Okay, instead of designing sets for a musical and casting a movie, I will turn my attention to my real work, the one thing I DO get to do: writing.  I am plodding along too slowly on my current project, possibly  because the plot--the main character, actually--- has entered a fish hatchery, and though I have done the necessary research and know, now, how to strip fish eggs and mix with milt (I once knew a guy named Milt. Wonder how he feels that his name also means fish sperm)--- frankly, it is not fascinating to me and that is probably why I am dragging my feet, writing-wise.

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Happy After-Thanksgiving

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on Tuesday, 02 December 2008
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We had a good-sized bunch here for Thanksgiving, with lots of food, of course and also a birthday to celebrate: twelve year old granddaughters Schuyler and Gabrielle.  They are really my STEP-grandaughters but their original grandmothers have both died so I am the default Grandma and honored to be so.  In addition to pumpkin, pecan, and aple pies brought by my son Ben, stepson Andrew brought a birthday cake so there was no shortage of dessert. Or gifts.  I gave the girls each two books---but because of the fact that I can't remember every title*, I won't mention any and thereby shortchange any authors.  Enough to know that books are always a welcome gift in our extended household.

I remember the day 12 years ago these twins were born very well because of the circumstances---I was in Mass. General Hospital (very sick with aftermath of flu) while my daughter-in-law was in labor with twins down the road at a different Boston hospital.

We all survived and now the twins----Martin's youngest of five grandchildren---are in sixth grade, quite tall and pretty (I mentioned that to a friend who said: "Good, they can become models." Oh, puhLEEZE!)...and they have just moved back to Massachusetts from Florida so we can see them and their family more often.

Martin and I went to see Sean Penn's amazing performance in "Milk" Sunday afternoon and now I have the documentary "The Times of Harvey Milk" coming from Netflix. Bet anything SP watched it over and over.

MV5BMTI2OTM5NjUzMV5BMl5BanBnXkFtZTcwMzY1MTM5MQ@@._V1._SX94_SY140_ MV5BMTMwMjEwNTg0OF5BMl5BanBnXkFtZTcwOTkwODUyMQ@@._V1._SX98_SY140_   *  I just  remembered two:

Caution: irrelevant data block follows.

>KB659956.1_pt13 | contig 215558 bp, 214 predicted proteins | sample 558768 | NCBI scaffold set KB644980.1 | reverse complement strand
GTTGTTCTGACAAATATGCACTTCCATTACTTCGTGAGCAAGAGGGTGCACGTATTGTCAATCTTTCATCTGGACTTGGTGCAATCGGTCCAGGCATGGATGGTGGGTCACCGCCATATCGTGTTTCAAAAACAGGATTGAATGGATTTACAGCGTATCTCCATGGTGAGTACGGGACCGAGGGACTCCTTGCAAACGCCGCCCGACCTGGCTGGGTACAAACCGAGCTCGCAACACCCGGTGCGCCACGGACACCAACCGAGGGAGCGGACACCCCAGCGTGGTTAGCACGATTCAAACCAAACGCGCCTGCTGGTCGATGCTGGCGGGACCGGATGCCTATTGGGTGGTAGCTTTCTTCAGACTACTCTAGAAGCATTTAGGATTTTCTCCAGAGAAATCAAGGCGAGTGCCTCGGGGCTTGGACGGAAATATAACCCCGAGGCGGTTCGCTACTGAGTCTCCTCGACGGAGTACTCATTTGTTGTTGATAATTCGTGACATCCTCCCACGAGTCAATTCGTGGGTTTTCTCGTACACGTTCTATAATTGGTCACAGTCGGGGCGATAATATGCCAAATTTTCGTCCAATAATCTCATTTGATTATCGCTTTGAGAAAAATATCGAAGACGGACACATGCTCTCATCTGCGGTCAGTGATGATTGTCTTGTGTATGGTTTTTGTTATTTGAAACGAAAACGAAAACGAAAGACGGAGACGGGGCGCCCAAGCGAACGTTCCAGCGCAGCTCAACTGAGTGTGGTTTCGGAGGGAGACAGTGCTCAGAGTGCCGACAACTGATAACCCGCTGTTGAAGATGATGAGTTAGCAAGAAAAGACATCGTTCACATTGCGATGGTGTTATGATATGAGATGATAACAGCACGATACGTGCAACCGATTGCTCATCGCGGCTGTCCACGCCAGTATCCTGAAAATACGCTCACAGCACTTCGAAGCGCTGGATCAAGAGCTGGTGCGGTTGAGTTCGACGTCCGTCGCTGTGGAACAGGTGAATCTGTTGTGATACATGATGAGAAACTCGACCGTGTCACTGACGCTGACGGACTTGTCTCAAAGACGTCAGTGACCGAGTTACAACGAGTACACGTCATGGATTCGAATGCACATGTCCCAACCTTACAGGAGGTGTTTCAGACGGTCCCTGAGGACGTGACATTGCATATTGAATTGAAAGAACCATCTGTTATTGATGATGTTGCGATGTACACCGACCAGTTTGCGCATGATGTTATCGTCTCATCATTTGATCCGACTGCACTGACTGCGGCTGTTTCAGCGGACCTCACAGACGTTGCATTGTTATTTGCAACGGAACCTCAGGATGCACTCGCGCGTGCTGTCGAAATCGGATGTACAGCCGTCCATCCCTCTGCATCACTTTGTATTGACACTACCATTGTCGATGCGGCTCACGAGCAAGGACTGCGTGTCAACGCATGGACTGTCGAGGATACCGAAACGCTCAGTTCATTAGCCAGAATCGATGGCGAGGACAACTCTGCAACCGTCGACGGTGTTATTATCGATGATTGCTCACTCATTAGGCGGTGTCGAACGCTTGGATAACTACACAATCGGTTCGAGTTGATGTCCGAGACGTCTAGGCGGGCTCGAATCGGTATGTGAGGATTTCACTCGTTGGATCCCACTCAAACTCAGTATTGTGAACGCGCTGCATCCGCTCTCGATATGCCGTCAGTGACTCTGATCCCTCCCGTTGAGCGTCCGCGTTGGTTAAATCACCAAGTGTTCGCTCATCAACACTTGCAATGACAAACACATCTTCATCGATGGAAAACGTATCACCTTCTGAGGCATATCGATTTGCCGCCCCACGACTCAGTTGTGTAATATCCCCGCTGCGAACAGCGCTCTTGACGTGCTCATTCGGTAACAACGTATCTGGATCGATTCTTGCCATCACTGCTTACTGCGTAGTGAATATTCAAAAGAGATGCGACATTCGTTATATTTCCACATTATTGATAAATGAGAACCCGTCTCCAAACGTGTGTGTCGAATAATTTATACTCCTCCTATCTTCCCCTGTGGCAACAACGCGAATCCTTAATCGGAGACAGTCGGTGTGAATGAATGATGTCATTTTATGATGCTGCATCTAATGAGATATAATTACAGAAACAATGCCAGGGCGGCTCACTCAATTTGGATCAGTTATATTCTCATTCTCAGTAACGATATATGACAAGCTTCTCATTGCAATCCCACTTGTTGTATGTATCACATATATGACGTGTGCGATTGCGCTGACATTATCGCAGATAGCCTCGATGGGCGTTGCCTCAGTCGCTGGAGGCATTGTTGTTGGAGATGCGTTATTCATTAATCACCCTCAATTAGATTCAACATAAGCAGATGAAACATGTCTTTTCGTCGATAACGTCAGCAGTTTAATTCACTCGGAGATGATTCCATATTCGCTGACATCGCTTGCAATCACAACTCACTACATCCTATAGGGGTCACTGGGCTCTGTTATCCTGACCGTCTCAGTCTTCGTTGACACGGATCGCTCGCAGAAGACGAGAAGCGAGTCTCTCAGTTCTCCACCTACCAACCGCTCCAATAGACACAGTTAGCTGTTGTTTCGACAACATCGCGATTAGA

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Kansas (and Maine)

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on Tuesday, 25 November 2008
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I have been trying to add this to the schedule which is on my website and for some reason can't get it in. So I will just announce here that at 11:30 AM on December 6th (Saturday) I will be speaking at the Civic Center, 400 N. Penn, in Independence, Kansas.  11:30 AM, free to the public, with book-signing afterward.


I'll be in Independence for the opening of a musical based on my book GATHERING BLUE presented by the William Inge Center for the Arts.

It is NOT EASY, by the way, to get to Independence, Kansas, from Cambridge, Massachusetts.  So it will be a long day of travel both coming and going. But I am used to that.

****

This past weekend we went up to the house in Maine, and my son and grandsons--and cat--joined us there. Alfie had never met a cat before, and the cat, Sam, had never met a dog, so there was a certain amount of curiosity combined with paralyzing fear on both sides.  GIven a lengthier visit, they would have come to terms with it.  But during the night on Saturday the water pump broke: so no water on Sunday. And no plumber available on Sunday in a tiny Maine town.  Finally we packed up children, dog, cat, cars, and went home, after flushing all the toilets with bottled Poland Spring water. (That may be a First for Poland Spring)

Now: to start getting ready for Thanksgiving. Lots of company coming here.

Alf and sam
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Endings

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on Saturday, 22 November 2008
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Recently I received a pdf copy of an article I had written back in 1989 and which will soon be republished in THE WRITER. I had given my permission for that re-publication, of course, but maybe a little casually; there was maybe an "Oh, sure" quality to it. When they sent me the article, which I barely remembered after all these years, I began to read it a little nervously because it occurred to me that I might no longer agree with what my younger self had said. 


Fortunately, though, I did, and do.

Here are a couple of paragraphs which contain the essence of what I had to say about the topic, which was "Endings."

Of course everyone who has complained during the past 15 years about the ending of "The Giver"---or, in fact, the two books that follow it---will argue that I did not follow my own dictum. I'll disagree.  Such arguments make life interesting for everyone, and especially for teachers.

I am back now from Germany. My Danish friend, Annelise Platt, the inspiration for "Number the Stars," used to say that when you fly across the Atlantic---as she often did in those days---it takes a while for your soul to catch up with your body. A fanciful way of describing jet lag.  In any case, my body arrived here Thursday night, and my soul-less body had lunch with a couple of friends yesterday, Friday; and today it is Saturday and I am headed to Maine for the weekend, I think with my soul firmly re-attached.